The administration of antenatal corticosteroids to women at risk for preterm delivery has been shown to decrease the rate of respiratory distress syndrome (RDS) in neonates of women who deliver between 24 and 34 weeks of gestation.8 , 9 Although currently not recommended in the late-preterm period, the lack of demonstrated benefit at advanced gestations is thought to be due to the low incidence of RDS and the lack of adequately powered studies to address these outcomes in this group. A recent Cochrane review found less than 200 published cases of patients randomized to antenatal corticosteroids or placebo between 35 and less than 37 weeks of gestation.9 Among these, there were only six cases of RDS. Given the evidence of respiratory compromise in late-preterm neonates, we sought to estimate whether exposure to antenatal corticosteroids during pregnancy decreased the rate of respiratory morbidities if the pregnancy was delivered during the late-preterm period.

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This was a secondary analysis from a multicenter observational study conducted by the Eunice Kennedy Shriver National Institute of Child Health and Human Development Maternal-Fetal Medicine Units Network from 1999–2002 regarding primary and repeat cesarean delivery. Full details of the methods and study design have been previously reported.10 This secondary analysis was approved by the IRB at Columbia University Medical Center.

Women with a singleton gestation resulting in late-preterm birth were identified. Late-preterm birth was defined as delivery occurring between 34 0/7 to 36 6/7 weeks of gestation. Gestational age was determined by best obstetric estimate in the parent study. Women with multiple gestations were excluded from the parent study. Neonatal data were collected up to discharge or 120 days after delivery, whichever came first, and data on antenatal corticosteroids exposure were abstracted from maternal charts. Women were considered to have antenatal corticosteroids exposure if they received corticosteroids for fetal lung maturity that crossed the placenta in significant amounts. Women receiving prednisone or other steroids for reasons other than lung maturity were considered unexposed. Data on the specific corticosteroid received by each patient were not obtained. Women were included if they had never received steroids or if they had completed one course. Women who received multiple courses, those who received partial dosing, or those for whom information was incomplete were not included. Although it is not common practice to administer antenatal corticosteroids in the late-preterm period at the institutions that participated in the parent study, we could not ascertain the gestational age at steroid administration from our records. Therefore, the time from antenatal corticosteroids administration to delivery was not available in this dataset.

We compared women exposed to one course (two or four doses) of antenatal corticosteroids with unexposed parturients and evaluated neonatal respiratory outcomes such as RDS, transient tachypnea of the newborn, ventilator use, and the need for resuscitation in the delivery room. In multivariable analyses we controlled for potential confounders that might influence respiratory outcomes. These include maternal diabetes (gestational and pregestational), race, prenatal care insurance, mode of delivery, presence of labor, gestational age at delivery, and congenital anomalies.

Our primary outcome was RDS. Secondary outcomes included transient tachypnea of the newborn, ventilator use, and the need for resuscitation in the delivery room. In addition, a composite of respiratory morbidities that included RDS, transient tachypnea of the newborn, and ventilator support in the first 24 hours was analyzed between groups. Categorical variables were compared using the χ2 test for dichotomous variables, and the Wilcoxon rank-sum test was used for continuous variables. Multivariable logistic regression was performed to control for the confounders listed above. Odds ratios and 95% confidence intervals (CIs) for various outcomes were determined. Nominal two-sided probability values are reported with statistical significance defined as P<.05. No adjustments were made for multiple comparisons. Statistical analyses were performed using SAS software.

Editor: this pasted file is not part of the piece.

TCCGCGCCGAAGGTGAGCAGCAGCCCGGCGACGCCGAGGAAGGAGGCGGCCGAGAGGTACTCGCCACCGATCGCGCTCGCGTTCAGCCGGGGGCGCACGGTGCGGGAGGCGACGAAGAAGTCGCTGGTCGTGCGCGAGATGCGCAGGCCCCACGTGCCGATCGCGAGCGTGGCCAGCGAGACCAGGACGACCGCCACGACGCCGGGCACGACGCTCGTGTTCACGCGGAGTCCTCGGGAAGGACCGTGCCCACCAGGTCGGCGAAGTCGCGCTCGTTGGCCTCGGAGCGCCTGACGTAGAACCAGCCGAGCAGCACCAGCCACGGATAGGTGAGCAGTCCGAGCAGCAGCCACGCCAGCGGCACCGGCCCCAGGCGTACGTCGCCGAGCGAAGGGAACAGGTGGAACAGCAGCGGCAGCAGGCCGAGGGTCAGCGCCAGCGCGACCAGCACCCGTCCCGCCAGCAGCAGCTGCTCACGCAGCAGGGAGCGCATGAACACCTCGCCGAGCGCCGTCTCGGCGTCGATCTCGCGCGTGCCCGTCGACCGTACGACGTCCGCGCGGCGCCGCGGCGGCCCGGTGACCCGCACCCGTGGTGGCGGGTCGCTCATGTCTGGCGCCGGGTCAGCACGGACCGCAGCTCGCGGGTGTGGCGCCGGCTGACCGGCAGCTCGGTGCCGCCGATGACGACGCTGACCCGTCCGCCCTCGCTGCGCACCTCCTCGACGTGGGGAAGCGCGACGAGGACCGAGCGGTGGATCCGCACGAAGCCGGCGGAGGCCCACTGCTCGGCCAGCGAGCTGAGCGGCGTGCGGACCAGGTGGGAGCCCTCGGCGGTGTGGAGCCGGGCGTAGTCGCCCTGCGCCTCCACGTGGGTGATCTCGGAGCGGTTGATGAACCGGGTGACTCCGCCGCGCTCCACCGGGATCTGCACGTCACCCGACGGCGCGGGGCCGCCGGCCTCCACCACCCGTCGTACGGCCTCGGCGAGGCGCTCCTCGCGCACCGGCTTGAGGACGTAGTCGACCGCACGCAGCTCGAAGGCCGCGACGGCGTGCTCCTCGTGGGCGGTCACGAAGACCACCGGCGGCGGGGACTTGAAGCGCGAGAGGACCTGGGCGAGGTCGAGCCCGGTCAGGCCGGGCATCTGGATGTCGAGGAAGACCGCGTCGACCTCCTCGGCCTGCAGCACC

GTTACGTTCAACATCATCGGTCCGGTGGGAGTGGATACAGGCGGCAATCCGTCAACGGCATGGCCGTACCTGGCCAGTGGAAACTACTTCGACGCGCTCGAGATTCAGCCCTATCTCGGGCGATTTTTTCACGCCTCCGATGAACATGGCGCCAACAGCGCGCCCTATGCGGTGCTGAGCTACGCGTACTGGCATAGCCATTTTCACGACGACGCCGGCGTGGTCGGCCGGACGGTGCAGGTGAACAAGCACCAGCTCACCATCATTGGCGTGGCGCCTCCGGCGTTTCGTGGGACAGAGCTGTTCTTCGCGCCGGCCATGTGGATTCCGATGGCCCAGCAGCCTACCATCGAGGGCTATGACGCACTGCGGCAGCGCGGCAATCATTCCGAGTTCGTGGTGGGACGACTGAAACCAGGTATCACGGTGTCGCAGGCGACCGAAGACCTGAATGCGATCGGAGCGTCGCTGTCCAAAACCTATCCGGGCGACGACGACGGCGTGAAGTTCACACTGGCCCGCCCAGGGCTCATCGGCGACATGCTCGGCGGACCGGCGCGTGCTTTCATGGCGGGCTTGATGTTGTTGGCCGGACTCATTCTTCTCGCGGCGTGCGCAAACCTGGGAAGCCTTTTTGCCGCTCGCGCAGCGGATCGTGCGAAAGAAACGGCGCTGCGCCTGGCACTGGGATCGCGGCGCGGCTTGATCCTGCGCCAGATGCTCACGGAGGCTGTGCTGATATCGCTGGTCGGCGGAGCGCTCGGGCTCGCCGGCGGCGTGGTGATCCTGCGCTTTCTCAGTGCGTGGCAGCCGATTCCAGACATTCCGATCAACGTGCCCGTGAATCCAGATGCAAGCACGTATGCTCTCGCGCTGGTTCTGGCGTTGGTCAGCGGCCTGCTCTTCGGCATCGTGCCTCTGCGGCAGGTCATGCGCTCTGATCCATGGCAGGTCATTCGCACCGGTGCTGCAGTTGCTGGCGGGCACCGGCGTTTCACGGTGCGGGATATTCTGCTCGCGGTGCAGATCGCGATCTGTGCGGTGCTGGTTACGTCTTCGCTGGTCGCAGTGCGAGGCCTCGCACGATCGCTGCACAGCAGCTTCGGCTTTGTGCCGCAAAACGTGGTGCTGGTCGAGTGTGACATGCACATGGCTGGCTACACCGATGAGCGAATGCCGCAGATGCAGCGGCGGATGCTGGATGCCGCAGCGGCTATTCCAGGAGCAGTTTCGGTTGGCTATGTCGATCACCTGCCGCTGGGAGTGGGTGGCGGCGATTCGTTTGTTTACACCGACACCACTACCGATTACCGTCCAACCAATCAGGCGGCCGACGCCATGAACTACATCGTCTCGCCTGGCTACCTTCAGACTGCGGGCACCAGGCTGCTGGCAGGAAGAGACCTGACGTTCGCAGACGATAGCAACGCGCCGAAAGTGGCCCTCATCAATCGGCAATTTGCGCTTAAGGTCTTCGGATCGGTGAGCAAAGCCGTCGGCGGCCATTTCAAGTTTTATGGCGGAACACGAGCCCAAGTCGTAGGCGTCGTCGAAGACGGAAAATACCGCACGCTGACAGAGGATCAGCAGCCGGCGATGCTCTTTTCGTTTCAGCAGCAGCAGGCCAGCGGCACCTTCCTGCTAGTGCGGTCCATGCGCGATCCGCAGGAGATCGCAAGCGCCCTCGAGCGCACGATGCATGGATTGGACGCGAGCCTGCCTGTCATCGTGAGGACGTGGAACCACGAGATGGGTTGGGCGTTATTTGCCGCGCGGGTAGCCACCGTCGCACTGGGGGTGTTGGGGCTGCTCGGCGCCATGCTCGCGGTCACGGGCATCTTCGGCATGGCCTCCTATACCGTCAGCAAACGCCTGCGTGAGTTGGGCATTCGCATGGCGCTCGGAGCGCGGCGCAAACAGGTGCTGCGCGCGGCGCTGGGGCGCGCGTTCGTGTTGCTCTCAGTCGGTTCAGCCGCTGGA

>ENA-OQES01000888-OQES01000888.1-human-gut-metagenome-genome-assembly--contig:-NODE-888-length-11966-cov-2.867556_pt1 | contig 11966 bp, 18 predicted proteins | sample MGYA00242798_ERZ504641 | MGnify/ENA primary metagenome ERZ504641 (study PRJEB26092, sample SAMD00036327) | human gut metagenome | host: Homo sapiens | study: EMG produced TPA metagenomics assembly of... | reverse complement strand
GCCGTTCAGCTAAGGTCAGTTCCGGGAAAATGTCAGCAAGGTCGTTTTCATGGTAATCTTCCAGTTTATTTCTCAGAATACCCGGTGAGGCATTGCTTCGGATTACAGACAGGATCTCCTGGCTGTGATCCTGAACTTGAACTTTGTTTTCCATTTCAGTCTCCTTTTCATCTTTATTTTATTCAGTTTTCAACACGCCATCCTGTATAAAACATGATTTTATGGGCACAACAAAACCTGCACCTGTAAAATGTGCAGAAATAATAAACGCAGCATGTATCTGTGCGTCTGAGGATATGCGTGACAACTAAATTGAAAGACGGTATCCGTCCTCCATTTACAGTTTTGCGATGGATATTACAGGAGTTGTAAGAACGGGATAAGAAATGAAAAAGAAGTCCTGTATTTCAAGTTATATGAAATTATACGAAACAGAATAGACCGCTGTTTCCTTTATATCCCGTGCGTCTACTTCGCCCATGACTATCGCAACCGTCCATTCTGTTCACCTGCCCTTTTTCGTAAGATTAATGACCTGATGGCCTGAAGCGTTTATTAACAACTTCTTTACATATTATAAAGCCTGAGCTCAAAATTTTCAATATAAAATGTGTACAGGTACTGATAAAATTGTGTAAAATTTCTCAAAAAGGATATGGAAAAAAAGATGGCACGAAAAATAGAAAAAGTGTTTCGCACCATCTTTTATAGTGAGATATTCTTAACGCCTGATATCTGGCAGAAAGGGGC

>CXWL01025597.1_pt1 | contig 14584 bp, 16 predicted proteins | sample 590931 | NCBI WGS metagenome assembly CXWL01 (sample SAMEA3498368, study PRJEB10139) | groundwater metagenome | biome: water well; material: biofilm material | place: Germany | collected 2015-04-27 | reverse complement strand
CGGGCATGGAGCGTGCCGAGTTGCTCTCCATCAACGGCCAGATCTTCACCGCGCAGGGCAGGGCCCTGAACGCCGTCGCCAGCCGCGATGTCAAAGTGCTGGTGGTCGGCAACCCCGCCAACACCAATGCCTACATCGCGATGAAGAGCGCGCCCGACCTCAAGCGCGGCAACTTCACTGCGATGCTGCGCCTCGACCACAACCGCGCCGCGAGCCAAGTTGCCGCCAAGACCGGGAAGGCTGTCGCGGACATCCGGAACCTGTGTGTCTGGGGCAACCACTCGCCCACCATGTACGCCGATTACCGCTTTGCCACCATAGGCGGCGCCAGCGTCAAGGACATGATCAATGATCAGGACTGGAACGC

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A total of 70,442 women were enrolled in the Cesarean Registry. Of these, 5,924 met eligibility criteria for this secondary analysis; 550 received steroids and 5,374 did not (Fig. 1). Maternal characteristics of the study population by antenatal corticosteroids exposure are described in Table 1. The groups were similar in age and parity. Women who received antenatal corticosteroids were more likely to be white, have private insurance, and to be delivered by cesarean compared with women who did not receive steroids. These women also delivered earlier, at 34.9 (34.3–35.7) weeks of gestation (median [interquartile range]), than patients who did not receive steroids, 36.0 (35.5–36.6) weeks, P<.001.

Fig. 1

Fig. 1

Table 1

Table 1

Compared with unexposed women, those who were given antenatal corticosteroids appeared more likely to have neonates with RDS (17.1% compared with 12.2%, P=.001). Antenatal corticosteroids exposure was also related to increased rates of transient tachypnea of the newborn (12.9% compared with 9.8%, P=.020), increased need for ventilatory support (11.5% compared with 8.6%, P=.022), higher rates of the adverse respiratory composite (29.9% compared with 22.2%, P<.001), and higher rates of resuscitation in the delivery room (55.8% compared with 49.7%, P=.007). However, after controlling for the following confounders — maternal diabetes, race, prenatal care insurance, mode of delivery, labor, gestational age at delivery, and congenital anomalies—women who received antenatal corticosteroids had similar rates of all respiratory outcomes compared with controls (Table 2).